The Covid-19 pandemic and economic and travel restrictions had cast widespread crisis across the globe. No industry was spared and today countries have started rebuilding their economies. This presents an opportunity for governments and businesses to relook at the Green Economy business model.
Although the business model has been around for years, green economy presents itself as a timely “economic solution” and if given sufficient focus, it would help in the preservation and mitigate the destruction of our environment.
Green economy is defined as low carbon, resource-efficient, and socially inclusive. In a green economy, growth in employment and income is driven by public and private investment into such economic activities, infrastructure, and assets that allow reduced carbon emissions and pollution, enhanced energy and resource efficiency, and prevention of the loss of biodiversity and ecosystem services – United Nation Environment Programme
In essence, green economy would involve the realignment and transformation of the business ecosystem into one that is green technology-driven; that maximises the utilization of bio-resources and one that produces bio-products that are eco-friendly.
Such green initiatives should take centre stage and remain the thrusts of both the federal and state administration. The role and buy-in by state governments are particularly important because a large part of the bio-resources reside and originate from land and forests that come under the state.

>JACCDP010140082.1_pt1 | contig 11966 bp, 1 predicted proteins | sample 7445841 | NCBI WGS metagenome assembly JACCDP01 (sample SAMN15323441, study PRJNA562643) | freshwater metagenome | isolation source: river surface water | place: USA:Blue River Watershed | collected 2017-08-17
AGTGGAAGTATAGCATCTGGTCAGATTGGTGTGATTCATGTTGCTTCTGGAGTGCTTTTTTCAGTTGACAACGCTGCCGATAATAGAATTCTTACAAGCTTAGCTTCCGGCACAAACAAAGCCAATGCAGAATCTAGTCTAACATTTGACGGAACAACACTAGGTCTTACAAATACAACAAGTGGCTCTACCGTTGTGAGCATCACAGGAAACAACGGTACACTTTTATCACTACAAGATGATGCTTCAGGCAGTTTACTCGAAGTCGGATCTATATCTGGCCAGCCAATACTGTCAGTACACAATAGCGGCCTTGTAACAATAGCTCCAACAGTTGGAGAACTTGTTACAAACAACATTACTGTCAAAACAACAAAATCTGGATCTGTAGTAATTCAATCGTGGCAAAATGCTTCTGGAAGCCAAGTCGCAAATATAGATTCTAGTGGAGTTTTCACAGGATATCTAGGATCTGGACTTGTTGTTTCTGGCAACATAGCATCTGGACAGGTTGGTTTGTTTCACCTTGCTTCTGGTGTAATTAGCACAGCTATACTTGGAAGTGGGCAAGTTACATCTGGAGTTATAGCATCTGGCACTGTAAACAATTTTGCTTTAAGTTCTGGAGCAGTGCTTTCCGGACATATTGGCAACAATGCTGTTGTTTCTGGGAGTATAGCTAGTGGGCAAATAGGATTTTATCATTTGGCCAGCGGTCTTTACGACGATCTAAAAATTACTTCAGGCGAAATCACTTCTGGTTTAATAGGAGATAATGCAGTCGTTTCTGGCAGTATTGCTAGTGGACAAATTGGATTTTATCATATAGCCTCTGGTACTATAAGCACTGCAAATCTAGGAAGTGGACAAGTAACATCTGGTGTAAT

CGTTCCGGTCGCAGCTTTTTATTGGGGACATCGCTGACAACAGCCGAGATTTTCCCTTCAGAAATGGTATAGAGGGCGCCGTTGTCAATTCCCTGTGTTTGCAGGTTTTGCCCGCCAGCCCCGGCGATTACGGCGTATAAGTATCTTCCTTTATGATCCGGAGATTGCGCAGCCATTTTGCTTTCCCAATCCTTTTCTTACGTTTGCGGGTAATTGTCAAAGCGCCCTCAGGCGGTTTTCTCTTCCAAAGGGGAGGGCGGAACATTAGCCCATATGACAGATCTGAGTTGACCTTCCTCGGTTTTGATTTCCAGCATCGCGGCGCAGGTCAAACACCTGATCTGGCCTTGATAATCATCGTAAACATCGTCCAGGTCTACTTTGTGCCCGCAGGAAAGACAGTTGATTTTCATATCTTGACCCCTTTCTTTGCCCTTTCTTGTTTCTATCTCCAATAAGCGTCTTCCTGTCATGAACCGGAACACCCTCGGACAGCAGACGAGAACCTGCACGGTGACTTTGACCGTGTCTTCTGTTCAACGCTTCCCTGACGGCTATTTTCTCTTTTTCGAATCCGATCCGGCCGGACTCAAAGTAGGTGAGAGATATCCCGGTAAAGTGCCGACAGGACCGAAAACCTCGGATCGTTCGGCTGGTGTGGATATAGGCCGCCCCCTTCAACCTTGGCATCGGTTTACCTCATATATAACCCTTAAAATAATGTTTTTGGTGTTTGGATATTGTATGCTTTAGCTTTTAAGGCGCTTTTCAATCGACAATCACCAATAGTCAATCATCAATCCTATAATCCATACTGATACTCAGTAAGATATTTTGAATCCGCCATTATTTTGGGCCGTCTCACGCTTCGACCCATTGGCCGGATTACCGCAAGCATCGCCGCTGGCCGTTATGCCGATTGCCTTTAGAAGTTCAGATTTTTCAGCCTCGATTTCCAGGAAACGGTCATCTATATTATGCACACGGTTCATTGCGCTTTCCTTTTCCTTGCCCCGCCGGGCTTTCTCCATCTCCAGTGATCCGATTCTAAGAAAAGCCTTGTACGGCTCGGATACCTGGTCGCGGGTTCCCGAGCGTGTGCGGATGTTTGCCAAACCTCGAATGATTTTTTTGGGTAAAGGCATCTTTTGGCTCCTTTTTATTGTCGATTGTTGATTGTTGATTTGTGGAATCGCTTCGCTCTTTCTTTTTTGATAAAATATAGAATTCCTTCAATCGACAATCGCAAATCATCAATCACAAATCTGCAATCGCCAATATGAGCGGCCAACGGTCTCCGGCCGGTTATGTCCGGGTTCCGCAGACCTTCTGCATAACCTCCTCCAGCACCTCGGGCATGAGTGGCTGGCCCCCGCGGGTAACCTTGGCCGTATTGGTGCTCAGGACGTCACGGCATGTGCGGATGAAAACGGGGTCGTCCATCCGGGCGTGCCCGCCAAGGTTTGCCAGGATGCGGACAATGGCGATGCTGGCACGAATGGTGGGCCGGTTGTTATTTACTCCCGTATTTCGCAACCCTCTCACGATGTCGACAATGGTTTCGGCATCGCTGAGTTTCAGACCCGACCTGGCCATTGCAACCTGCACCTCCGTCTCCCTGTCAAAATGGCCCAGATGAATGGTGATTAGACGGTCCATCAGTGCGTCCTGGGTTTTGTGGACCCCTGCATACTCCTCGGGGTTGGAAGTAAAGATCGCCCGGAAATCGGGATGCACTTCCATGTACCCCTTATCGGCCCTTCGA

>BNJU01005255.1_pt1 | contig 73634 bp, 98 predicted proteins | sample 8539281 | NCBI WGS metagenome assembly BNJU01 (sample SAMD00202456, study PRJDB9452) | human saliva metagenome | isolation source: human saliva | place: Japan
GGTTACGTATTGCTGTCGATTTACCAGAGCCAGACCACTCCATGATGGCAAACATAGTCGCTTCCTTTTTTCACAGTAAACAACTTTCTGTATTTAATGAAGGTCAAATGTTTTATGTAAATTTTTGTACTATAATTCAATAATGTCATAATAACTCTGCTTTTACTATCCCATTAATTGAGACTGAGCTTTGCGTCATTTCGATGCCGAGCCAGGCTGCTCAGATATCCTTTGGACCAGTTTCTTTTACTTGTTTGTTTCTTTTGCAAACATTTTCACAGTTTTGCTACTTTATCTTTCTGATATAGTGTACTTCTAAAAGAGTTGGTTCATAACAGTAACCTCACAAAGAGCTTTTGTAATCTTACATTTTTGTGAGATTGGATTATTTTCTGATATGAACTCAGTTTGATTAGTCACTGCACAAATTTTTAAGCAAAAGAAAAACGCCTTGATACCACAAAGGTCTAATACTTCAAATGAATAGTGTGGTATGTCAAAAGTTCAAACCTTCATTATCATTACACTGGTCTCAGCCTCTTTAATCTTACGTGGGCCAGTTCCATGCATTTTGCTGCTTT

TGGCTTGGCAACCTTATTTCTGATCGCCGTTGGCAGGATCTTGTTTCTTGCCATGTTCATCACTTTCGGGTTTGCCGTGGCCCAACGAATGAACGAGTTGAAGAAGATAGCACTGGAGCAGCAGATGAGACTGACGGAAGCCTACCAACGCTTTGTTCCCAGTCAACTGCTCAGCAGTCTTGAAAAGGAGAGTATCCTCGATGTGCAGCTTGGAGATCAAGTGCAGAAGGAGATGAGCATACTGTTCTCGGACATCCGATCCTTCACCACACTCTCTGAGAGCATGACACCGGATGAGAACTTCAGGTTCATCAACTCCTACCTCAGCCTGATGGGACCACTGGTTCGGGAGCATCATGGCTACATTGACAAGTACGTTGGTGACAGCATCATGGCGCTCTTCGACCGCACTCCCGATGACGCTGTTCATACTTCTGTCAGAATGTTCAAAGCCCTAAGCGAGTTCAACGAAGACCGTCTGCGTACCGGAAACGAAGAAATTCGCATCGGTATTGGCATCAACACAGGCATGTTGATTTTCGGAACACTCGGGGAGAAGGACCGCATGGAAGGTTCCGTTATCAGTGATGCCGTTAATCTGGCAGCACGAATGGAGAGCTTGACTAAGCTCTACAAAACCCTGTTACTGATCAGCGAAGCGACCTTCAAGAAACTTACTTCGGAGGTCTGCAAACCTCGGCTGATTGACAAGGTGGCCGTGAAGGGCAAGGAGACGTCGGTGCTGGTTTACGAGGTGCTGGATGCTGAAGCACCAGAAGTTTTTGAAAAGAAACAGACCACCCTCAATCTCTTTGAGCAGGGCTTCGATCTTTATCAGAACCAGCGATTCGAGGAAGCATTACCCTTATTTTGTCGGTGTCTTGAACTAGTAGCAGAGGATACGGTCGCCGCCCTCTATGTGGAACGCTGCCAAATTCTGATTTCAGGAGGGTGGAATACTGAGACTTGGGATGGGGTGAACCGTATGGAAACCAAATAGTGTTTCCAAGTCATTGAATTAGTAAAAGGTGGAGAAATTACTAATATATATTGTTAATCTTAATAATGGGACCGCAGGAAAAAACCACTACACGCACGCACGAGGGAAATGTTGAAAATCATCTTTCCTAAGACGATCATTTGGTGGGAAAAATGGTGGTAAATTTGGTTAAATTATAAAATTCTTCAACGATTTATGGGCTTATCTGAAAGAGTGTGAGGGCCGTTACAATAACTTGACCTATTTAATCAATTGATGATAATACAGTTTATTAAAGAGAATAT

Relevant ministries must come together to firm-up policies, adopt and implement green benchmarks, provide additional tax breaks and incentives for investors, launch education and awareness programmes to encourage change in consumer habits.
Investors from both the domestic and international forums must be encouraged to invest in more green projects. The private sector should play a keen role in areas such as in green technologies, renewable energy, green manufacturing (smart) hubs, smart buildings, and transportation utilising green energy, and so forth.
This would ultimately generate hundred thousands of jobs – throughout the entire value chain of the upstream and downstream, logistics, distribution and retail cycles i.e. until the bio-products reach the consumer market.
The demand for organic and eco-friendly or green products is gaining acceptance and gradually escalating, but not quickly enough. Pivotal to the green revolution is the consumer market which ultimately dictates supply and demand.
Although there have been concerted efforts by organisations in green economy i.e. renewable energy and other green initiatives, the thrust is still lacking. Perhaps, this is due to lack of stakeholders’ will and determination.
There must be decisive engagement by all stakeholders for a holistic buy-in of the green economy concept. People say, “old habits die hard” but unfortunately there is no room for excuses, especially if we want to change the upward trajectory of nitrogen dioxide and carbon dioxide emissions into the atmosphere.
This is environment sustainability moving forward – one that could fulfil the principles of the triple bottom line framework. Apart from the obvious social (people) and economic value (profits), the green economy strongly drives the environment (planet) agenda. In a nutshell, this would also be in line with UN’s 2030 Agenda for Sustainable Development.
It is therefore up to key influencers, political leaders, businesses, civil societies, and local communities to move the green agenda forward. By doing so, businesses would be responding to the climate crisis with conviction and dedication – putting in place policies and regulations to reduce carbon footprint.